SNP only party that will protect free education
The SNP said today that it is the only party that can be trusted to protect free education in Scotland, after Labour leader Johann Lamont said that she was not opposed to back-door tuition fees for Scottish students.
Labour claimed before last May’s Holyrood election that it would not reintroduce back-door tuition fees in Scottish universities, which the SNP Scottish Government scrapped in 2007. However, in an interview with the Times Educational Supplement, Lamont has now ditched that pledge
SNP MSP for Edinburgh Central and member of the Scottish Parliament’s Education Committee, Marco Biagi, said:
“No one should be surprised that Labour are reverting to type on charging young Scots for their education.
“It was the Labour-Liberal coalition that introduced back-door tuition fees in Scotland – which were then abolished by the SNP – and Labour which brought in tuition fees south of the border. Iain Gray claimed before the Holyrood elections last year that they would support free education, but that commitment has lasted less than a year.
“Just one week ago, statistics showed that while applications in England and Wales have plummeted in the face of spiralling tuition fees, in Scotland – where access to university is based on the ability to learn, not the ability to pay – the level of student applications has been maintained.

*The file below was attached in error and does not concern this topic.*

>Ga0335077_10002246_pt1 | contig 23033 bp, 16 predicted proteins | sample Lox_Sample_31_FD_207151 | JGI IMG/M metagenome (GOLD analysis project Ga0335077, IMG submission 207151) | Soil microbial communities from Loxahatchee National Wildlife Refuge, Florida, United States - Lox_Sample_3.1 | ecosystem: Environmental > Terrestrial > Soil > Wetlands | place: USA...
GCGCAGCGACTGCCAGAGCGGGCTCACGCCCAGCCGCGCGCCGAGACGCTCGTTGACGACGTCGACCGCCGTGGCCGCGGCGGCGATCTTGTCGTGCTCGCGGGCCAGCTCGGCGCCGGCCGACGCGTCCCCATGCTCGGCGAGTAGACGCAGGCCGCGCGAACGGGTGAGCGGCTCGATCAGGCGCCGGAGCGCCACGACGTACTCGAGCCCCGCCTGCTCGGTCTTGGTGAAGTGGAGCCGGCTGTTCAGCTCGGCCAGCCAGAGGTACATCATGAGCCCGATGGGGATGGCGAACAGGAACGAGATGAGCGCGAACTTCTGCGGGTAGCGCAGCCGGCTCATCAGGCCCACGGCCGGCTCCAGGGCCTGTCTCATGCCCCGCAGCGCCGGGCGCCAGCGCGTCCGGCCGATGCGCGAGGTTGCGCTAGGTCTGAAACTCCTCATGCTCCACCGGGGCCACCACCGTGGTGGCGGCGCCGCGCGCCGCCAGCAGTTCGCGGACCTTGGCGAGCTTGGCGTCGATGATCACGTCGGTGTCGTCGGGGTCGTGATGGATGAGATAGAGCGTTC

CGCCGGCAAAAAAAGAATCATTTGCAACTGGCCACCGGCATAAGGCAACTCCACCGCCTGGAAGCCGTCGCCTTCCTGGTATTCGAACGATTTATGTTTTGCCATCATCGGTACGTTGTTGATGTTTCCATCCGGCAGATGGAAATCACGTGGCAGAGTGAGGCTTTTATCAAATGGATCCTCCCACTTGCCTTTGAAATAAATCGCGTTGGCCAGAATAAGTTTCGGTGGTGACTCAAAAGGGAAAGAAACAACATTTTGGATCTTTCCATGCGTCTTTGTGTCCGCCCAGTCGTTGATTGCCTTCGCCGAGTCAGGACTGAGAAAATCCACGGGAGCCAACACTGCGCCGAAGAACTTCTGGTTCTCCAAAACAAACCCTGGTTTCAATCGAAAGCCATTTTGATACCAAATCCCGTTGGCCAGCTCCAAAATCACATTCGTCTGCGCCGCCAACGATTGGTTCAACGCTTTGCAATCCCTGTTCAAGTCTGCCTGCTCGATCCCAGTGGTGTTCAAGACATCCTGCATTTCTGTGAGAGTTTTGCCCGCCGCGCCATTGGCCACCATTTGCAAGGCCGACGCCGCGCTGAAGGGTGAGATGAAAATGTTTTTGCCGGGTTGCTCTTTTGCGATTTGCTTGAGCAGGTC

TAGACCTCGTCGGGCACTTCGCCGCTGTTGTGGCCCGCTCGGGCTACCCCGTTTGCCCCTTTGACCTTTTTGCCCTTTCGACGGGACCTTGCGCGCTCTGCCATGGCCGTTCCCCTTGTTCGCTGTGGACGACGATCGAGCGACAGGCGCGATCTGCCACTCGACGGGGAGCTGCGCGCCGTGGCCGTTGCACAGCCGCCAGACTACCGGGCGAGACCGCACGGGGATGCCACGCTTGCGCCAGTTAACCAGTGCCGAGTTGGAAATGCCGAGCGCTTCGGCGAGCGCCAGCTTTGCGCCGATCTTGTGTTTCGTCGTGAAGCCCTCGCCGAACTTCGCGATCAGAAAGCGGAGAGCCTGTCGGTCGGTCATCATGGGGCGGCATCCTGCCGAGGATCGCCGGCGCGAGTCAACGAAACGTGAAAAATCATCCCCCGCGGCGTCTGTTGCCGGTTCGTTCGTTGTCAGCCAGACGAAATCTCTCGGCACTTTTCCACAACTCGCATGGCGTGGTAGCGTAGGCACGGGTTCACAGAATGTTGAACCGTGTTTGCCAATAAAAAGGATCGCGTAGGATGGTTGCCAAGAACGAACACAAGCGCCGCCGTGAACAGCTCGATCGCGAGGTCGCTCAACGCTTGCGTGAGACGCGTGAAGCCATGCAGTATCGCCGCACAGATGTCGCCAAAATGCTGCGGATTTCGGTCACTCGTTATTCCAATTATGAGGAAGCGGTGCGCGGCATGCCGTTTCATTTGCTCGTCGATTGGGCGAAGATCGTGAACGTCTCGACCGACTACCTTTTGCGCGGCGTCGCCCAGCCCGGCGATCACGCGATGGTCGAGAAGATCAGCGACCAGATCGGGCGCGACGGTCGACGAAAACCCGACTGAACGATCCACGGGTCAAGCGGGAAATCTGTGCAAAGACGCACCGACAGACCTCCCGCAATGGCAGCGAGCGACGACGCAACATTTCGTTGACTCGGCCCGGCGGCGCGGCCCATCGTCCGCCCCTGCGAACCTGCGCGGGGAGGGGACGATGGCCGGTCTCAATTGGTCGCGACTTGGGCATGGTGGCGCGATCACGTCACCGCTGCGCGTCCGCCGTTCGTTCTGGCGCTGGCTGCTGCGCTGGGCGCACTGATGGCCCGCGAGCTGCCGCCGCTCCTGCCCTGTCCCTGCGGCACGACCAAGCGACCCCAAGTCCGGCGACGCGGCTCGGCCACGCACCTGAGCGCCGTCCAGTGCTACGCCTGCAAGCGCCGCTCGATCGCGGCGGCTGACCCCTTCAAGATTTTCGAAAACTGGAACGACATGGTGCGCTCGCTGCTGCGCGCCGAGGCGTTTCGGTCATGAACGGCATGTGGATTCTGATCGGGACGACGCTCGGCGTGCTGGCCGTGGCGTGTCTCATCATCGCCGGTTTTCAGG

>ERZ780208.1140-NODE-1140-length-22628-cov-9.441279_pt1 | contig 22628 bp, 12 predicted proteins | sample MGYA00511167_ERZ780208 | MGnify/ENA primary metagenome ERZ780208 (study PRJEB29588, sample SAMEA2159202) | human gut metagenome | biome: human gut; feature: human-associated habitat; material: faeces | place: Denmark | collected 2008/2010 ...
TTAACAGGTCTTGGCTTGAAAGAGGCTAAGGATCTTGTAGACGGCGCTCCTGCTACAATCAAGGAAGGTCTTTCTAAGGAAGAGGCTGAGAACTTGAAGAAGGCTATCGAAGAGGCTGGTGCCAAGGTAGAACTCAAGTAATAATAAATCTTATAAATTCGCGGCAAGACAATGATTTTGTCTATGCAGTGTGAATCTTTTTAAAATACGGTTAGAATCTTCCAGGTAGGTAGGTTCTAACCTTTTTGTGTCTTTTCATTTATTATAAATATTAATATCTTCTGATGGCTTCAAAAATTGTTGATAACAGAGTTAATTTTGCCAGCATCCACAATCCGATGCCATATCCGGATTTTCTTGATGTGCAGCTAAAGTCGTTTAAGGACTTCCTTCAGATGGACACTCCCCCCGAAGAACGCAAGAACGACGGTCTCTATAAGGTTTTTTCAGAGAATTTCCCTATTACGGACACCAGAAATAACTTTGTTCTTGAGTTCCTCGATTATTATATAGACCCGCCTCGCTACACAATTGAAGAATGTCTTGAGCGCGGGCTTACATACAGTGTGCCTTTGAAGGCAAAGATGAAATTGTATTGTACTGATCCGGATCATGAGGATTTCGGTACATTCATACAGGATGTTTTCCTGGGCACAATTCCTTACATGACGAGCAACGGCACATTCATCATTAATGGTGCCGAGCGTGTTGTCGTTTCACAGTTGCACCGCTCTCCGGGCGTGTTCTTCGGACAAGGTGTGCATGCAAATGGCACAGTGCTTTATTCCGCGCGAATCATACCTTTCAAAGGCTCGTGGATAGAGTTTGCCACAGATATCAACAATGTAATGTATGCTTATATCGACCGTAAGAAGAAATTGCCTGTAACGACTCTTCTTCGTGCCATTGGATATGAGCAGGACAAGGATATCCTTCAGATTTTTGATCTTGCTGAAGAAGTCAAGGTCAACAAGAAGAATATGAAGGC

“That proves that in times of economic hardship it’s all the more important that financial barriers are not put in the way of access to university education.
“The SNP will never price Scottish young people out of an education. With Labour now joining the Tories in backing back-door tuition fees and the Lib Dems having proven that they can’t be trusted on this issue, the SNP is now the only party which stands by the Scottish tradition of free education.
“The principles of higher education in Scotland will remain the same under the SNP: protecting the outstanding reputation of Scotland's university sector and ensuring access to education for young people from across Scottish society, regardless of their ability to pay.”
Johann Lamont was interviewed in the times Educational Supplement on 3.2.2012
Q. Former Labour education spokesman Des McNulty described a graduate contribution to university education as "inevitable". What is your view?
A. Certainly, I wouldn't be in favour of upfront tuition fees. But if you're funding your determination not to have a graduate contribution on a 20 per cent cut to further education, a political debate is needed around that. I'm not rushing to have a graduate contribution, but if current policy means colleges will not serve the needs we want, and lots of people continue to be deterred from higher education, there's a problem.